So, I then went searching for heli contests…dang there aren’t many. One or two a year in driving distance from Tampa…not looking good. Here’s an idea…make my own contest! So, off I went to the AMA and downloaded the forms and took their little CD test. A month later I was an AMA Contest Director. In March 2006, I held my first contest as a CD, and my first heli contest as a contestant. To my surprise, world legends in the sport showed up; Wayne Mann, Cliff Hiatt, Dwight Shilling and many others. It wasn’t up to IMAC attendance standards, but there was enough to keep me busy as a new CD. In the end, the guys had a great contest and I learned as much as one can from a proverbial fire hose of information.

What has always interested me in contest flying is the discipline and purpose it puts in your flying. Even the simplest maneuvers can be hard if you set your standards well enough. The education you earn in helicopter flight, tuning, and setup are invaluable. The people you meet are world-class. I enjoy going out to dinner after flying at the contest with any and all the guys like Scott Gray, Curtis, Wayne, Gordie, et al. These are guys most folks only get to say hi to at a Funfly, simply due to their popularity and demanded attention. Contests are much more intimate, which makes the experience that much more valuable. Another reason I like contest flying is the fast flying. I really enjoying getting a heli up on plane and really cruising. Flying a bird at 90 mph right past you then pulling into a 300 foot high rolling stall turn is freakin awesome. I’d say the speed of flying these maneuvers is a major draw for me. I like to take up more airfield than the plankers J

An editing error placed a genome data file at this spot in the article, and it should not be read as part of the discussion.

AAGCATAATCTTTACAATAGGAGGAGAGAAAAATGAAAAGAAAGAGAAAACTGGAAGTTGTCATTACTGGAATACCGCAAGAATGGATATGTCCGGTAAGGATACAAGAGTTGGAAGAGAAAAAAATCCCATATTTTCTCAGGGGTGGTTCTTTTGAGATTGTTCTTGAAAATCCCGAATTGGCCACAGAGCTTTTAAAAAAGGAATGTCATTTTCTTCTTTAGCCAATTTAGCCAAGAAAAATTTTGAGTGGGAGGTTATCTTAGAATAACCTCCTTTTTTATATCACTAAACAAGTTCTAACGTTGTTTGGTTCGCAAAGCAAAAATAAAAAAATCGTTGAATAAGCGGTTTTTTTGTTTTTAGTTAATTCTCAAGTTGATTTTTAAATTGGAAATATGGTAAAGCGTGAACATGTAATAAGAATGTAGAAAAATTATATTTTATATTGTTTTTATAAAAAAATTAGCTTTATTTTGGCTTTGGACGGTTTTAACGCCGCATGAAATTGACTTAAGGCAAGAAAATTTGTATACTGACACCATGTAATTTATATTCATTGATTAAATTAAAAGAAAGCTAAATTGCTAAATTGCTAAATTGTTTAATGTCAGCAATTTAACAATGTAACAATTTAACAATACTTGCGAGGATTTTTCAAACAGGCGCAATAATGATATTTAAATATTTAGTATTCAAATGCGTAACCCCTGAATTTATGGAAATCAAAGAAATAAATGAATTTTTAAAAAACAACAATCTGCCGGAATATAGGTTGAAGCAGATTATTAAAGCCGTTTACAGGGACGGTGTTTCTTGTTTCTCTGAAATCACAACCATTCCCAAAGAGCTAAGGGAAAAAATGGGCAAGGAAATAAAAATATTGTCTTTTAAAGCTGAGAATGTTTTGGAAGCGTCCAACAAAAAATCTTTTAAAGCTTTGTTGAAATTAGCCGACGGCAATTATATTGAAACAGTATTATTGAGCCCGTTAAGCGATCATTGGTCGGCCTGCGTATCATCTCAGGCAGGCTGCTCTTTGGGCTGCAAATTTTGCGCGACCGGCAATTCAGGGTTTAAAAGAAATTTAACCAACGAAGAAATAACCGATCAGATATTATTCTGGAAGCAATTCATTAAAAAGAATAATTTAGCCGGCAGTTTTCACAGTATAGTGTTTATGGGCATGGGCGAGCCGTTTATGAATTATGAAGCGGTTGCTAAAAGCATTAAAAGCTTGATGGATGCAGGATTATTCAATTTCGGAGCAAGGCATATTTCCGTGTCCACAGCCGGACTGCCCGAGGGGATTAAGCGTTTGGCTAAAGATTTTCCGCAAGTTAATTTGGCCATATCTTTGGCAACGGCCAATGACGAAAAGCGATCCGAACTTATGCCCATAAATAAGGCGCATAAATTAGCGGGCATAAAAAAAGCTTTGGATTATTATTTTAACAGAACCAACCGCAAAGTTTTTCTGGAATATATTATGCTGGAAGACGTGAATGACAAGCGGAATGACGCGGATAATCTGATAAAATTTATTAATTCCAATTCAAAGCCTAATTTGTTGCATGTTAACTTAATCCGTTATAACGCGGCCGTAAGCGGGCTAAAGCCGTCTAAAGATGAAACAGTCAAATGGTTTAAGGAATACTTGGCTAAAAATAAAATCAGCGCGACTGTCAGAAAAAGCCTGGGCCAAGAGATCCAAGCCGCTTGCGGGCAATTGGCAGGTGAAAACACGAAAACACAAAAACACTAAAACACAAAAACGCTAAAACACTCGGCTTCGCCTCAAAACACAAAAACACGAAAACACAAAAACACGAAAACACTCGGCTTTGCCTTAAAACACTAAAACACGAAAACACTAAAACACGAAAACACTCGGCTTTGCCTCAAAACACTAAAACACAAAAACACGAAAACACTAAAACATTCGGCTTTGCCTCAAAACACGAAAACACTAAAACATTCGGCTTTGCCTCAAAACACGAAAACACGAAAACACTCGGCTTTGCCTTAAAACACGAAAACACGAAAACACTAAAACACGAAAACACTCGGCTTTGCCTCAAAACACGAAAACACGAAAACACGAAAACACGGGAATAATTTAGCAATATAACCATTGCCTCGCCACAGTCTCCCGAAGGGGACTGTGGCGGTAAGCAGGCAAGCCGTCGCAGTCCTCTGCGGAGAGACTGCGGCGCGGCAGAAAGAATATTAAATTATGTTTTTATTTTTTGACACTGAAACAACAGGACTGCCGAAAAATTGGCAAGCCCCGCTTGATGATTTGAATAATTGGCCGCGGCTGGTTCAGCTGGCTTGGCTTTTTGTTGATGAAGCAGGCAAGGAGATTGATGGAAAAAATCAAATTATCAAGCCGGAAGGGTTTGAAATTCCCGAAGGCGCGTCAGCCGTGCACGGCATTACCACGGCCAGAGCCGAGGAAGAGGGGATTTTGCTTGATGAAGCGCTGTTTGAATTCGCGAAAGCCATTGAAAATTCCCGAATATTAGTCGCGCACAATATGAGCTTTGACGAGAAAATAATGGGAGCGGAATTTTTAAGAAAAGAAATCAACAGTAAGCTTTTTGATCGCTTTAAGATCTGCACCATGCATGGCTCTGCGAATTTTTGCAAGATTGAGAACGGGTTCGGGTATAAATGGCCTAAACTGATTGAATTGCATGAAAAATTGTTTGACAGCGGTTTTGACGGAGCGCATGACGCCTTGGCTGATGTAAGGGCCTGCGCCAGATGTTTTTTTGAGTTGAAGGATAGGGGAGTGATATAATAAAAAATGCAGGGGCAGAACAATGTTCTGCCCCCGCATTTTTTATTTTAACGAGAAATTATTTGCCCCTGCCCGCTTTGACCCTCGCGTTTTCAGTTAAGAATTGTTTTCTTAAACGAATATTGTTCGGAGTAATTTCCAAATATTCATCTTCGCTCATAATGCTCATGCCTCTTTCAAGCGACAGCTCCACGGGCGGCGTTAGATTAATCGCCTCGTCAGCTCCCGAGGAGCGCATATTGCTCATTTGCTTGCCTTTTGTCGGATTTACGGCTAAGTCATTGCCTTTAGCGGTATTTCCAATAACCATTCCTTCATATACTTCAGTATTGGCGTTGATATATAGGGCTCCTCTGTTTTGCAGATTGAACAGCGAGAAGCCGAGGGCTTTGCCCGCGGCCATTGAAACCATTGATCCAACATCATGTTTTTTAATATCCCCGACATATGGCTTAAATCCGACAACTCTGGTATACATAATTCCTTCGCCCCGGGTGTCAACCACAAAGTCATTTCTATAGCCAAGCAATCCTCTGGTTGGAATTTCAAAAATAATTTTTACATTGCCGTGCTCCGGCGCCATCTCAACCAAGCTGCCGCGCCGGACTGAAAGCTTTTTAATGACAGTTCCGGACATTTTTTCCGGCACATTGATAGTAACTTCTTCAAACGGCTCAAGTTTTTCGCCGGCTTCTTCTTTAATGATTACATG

I picked Kyosho Calibers after having the chance to fly Wayne’s and Dwight’s machines during contests. They just seemed to have the silky control and predictability I was looking for. Also, the machines are rather unique, which lends to the whole individuality inherent in contest flying. I got my first Caliber 90 in September of 2007 from a private owner that still had the kit NIB. My most recent C90 was purchased from Cliff Hiatt, who used it as his primary contest bird for some time. I replaced the head, engine, and all electronics to more closely match my first machine.

Q2: Erich, tell us how you prepare for Class III? When did you start practicing for class III and how much time have you invested in total? How many gallons of fuel burnt? Any other members from your flying club attend the contest? Do you practice together?


I started flying Class III the same year I acquired my first Caliber 90, late 2007. It was a new schedule for me, and a new bird. That year was pretty busy for me, and I practiced as much as I could. At the peak of the practice season I was burning two cases a month. That may not sound like much to some, but it was a lot for me. During the practice season, standard daylight time means darkness around 5-6PM here. So, that means no practice after work. All practice had to be done during the weekend. On average, I would log about 3 hours on the airframe per weekend.